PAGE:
Marillion's Steve Hogarth: the soundtrack of my life

Steve Hogarth
(Image credit: Marillion)

It’s been thirty years since Steve ‘H’ Hogarth took over as the singer in Marillion

During this time the band have pioneered new ways of making the music industry work for them, and evolved into one of the most creative and complex (yet listenable) forces in modern prog rock. 

Here, the former Europeans frontman recalls how The Blue Nile and David Bowie made him the musician he is today, and why he’d never have made it as a Beatle.

The first music I remember hearing

What Kind Of Fool Am I by Anthony Newley. My dad used to go around the flat humming that. The first record I bought was The BeatlesShe Loves You, it was also the first single Steve Rothery [Marillion guitarist] ever owned, which shocked me. We found that out a few weeks ago as we were being interviewed together. 

Most of the Beatles hits weren’t as long as the intros to our songs, I’m not joking! That’s one of many reasons I wasn’t in The Beatles.

The greatest album of all time

David Bowie's Hunky Dory. There’s something radical and cool about that album. That innocent charm, it’s like there’s nothing between the talent and what you hear, and it’s got Life On Mars? on it, which would be enough for most people.

The guitar hero

Adrian Belew, because of his radical approach and the stuff he did on things like [Talking Heads album] Remain In Light. We did Cruise to the Edge a few years ago and he’s got a thing called the Adrian Belew Power Trio. He’s got that thing that Eddie Van Halen’s got; he’s so fucking good it’s all a laugh, there’s no knitted brow about any of it, it was all pure joy, but technically incredible.

The songwriter

Leonard Cohen. He wrote Famous Blue Raincoat, I rest my case. His words, the way he constructed songs. Some people want the perfect pop song; I want to feel like I’m in a short story and have my heart broken halfway through. You can’t beat Leonard Cohen for that.

The first song I performed live

A Day In the Life, on stage at my school. There was some kind of revue in the sixth form and I got up and did that. How did it go? I don’t bloody know! It was just me and a piano, it seemed to go down alright, but they’d have cheered anything, that lot.

The best live album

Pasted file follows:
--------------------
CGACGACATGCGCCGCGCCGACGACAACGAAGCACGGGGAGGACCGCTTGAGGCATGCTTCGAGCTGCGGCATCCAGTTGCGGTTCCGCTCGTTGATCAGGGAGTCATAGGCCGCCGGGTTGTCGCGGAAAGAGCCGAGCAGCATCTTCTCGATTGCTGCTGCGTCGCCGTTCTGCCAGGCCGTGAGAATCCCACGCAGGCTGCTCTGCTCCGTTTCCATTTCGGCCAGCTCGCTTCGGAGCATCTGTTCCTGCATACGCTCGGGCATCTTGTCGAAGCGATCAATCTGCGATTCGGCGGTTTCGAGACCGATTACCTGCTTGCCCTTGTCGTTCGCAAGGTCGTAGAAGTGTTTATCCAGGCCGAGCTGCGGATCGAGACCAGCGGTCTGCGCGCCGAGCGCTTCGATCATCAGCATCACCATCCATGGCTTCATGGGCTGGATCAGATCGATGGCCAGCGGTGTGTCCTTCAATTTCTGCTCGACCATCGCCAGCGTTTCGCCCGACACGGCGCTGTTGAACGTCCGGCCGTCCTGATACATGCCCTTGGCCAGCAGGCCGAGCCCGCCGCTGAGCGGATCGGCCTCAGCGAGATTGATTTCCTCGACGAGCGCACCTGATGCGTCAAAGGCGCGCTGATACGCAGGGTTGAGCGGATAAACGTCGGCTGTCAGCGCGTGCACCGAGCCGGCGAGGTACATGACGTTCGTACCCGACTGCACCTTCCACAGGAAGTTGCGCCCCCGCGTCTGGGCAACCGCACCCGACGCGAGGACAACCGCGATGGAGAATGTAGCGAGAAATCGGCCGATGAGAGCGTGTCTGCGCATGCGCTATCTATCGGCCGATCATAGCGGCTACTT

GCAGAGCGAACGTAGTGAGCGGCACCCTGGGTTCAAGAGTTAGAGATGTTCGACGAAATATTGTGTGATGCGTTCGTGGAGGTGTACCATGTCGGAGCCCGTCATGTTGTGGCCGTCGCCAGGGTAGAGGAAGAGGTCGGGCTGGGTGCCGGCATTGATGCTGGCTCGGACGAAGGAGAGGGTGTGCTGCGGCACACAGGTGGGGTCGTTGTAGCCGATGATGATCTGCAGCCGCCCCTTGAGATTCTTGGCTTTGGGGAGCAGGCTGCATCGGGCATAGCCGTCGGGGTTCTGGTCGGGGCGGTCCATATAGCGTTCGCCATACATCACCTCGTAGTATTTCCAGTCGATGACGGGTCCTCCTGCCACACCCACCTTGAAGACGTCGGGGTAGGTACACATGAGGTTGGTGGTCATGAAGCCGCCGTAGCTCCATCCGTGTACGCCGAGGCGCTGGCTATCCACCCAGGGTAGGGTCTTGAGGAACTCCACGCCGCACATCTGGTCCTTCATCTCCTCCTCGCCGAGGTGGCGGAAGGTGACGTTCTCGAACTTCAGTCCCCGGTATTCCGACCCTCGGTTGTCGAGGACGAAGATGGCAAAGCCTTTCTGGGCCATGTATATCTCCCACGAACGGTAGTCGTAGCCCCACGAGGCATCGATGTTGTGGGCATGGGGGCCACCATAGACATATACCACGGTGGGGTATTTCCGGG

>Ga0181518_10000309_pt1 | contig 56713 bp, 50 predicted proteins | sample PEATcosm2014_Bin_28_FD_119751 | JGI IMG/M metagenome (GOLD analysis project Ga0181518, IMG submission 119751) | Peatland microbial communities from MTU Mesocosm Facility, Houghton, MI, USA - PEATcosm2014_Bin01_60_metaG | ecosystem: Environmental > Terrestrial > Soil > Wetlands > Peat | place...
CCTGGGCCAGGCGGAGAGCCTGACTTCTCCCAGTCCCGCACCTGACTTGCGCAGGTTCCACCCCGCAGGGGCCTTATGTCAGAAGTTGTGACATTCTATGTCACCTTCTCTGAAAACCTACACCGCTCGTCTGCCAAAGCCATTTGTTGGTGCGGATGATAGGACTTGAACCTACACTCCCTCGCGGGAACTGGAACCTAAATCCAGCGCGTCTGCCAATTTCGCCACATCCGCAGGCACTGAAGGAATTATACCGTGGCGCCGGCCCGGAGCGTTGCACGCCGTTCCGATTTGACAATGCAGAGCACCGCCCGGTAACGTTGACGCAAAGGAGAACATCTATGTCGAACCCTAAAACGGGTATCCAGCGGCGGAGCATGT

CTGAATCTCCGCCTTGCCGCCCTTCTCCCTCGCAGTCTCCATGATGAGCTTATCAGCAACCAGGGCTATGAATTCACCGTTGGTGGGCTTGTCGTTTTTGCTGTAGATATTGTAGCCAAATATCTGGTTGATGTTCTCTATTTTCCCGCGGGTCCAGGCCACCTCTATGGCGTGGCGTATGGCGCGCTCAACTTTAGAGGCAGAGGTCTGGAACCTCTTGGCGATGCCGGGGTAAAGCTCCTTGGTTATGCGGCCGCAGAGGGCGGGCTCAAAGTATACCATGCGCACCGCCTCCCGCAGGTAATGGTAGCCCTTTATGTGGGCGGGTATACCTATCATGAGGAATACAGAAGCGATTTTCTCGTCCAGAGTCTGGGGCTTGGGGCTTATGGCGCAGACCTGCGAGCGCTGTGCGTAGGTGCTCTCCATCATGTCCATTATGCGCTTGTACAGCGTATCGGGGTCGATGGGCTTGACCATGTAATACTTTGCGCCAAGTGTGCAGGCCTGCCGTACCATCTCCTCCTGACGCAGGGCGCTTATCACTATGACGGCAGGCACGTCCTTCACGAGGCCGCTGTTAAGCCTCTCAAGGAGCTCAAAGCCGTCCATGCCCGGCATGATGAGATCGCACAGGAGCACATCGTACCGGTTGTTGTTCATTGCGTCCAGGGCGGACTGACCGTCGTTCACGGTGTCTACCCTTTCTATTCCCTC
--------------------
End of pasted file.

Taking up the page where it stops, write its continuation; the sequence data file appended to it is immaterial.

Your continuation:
The most influential live album on me was Made In Japan. At seventeen Deep Purple opened a door for me; I went to see them at Sheffield City Hall and thought ‘nothing is better than doing this’. That was on the Machine Head tour which became the Made In Japan album. When you went to see bands like that at that time, they were making noises no one else had made. 

Those things are staples now; a screaming Strat, a heavy metal lead singer, the Hammond, but they hadn’t been listening to heavy rock, it didn’t exist, they’d been listening to the blues and jazz, but there they were making this incredible noise. ‘What on earth is this?! It’s amazing!’

The worst record I made

That’s easy; I was in a band called Harlow and we released a single called Harry de Mazzio, this must have been around 1977. I think the band was named after Jean Harlow as opposed to the town in Essex, and we had a single on Pepper records. It was a song that I wrote, which was dreadful and that’s definitely the worst record I ever made. I think they only pressed about six copies.

My biggest disappointment

Does everyone say Tin Machine? The Frog Chorus? I know Macca did it for his kids, but perhaps he should have kept it as a home recording and played it for them at night? That said, he’s Macca, he can do anything, he’s beyond reproach.

My Saturday night party song

Not a going out song, but when I was at college, we used to have an alarm clock song, which was Round Goes the Gossip by Focus. It’s on Focus 3 and it is totally mental and if you use that as an alarm clock it really will get you out of bed and set you up for the first few hours of a Monday morning. 

My roommate used to set up the record player with the stylus in the groove and then he’d lean out of bed and hit the switch and off it would go.

The most underrated band ever

The fucking Europeans! Seriously, maybe The Kinks, they were nowhere near as big as The Beatles and maybe they shouldn’t have been, but they should have been right on their heels in how they’re remembered. Ray Davies wrote amazing songs; Days, that stands up to anything the Fabs knocked out, just about.

The song that makes me cry

Family Life by The Blue Nile. Achingly sad and anyone who’s ever had any domestic problems, and I’ve had a few, it just hits you, this unbelievably sad and truthful song. I love The Blue Nile.

My 'in the mood for love' song

Sexual Healing [Marvin Gaye] takes some whacking, as it were. Or This City Never Sleeps by the Eurythmics. Dave Stewart is a genius and Annie Lennox is one of the best female singers to have walked the earth.

The song I want played at my funeral

I wrote it, it’s called Arc Light and it’s a song from an EP of the same name by me and Richard Barbieri. Those words are what I want at the end, those are my waving goodbye words. I could have died after I’d written that, because that’s how I feel about dying.

Philip Wilding

Philip Wilding is a novelist, journalist, scriptwriter, biographer and radio producer. As a young journalist he criss-crossed most of the United States with bands like Motley Crue, Kiss and Poison (think the Almost Famous movie but with more hairspray). More latterly, he’s sat down to chat with bands like the slightly more erudite Manic Street Preachers, Afghan Whigs, Rush and Marillion.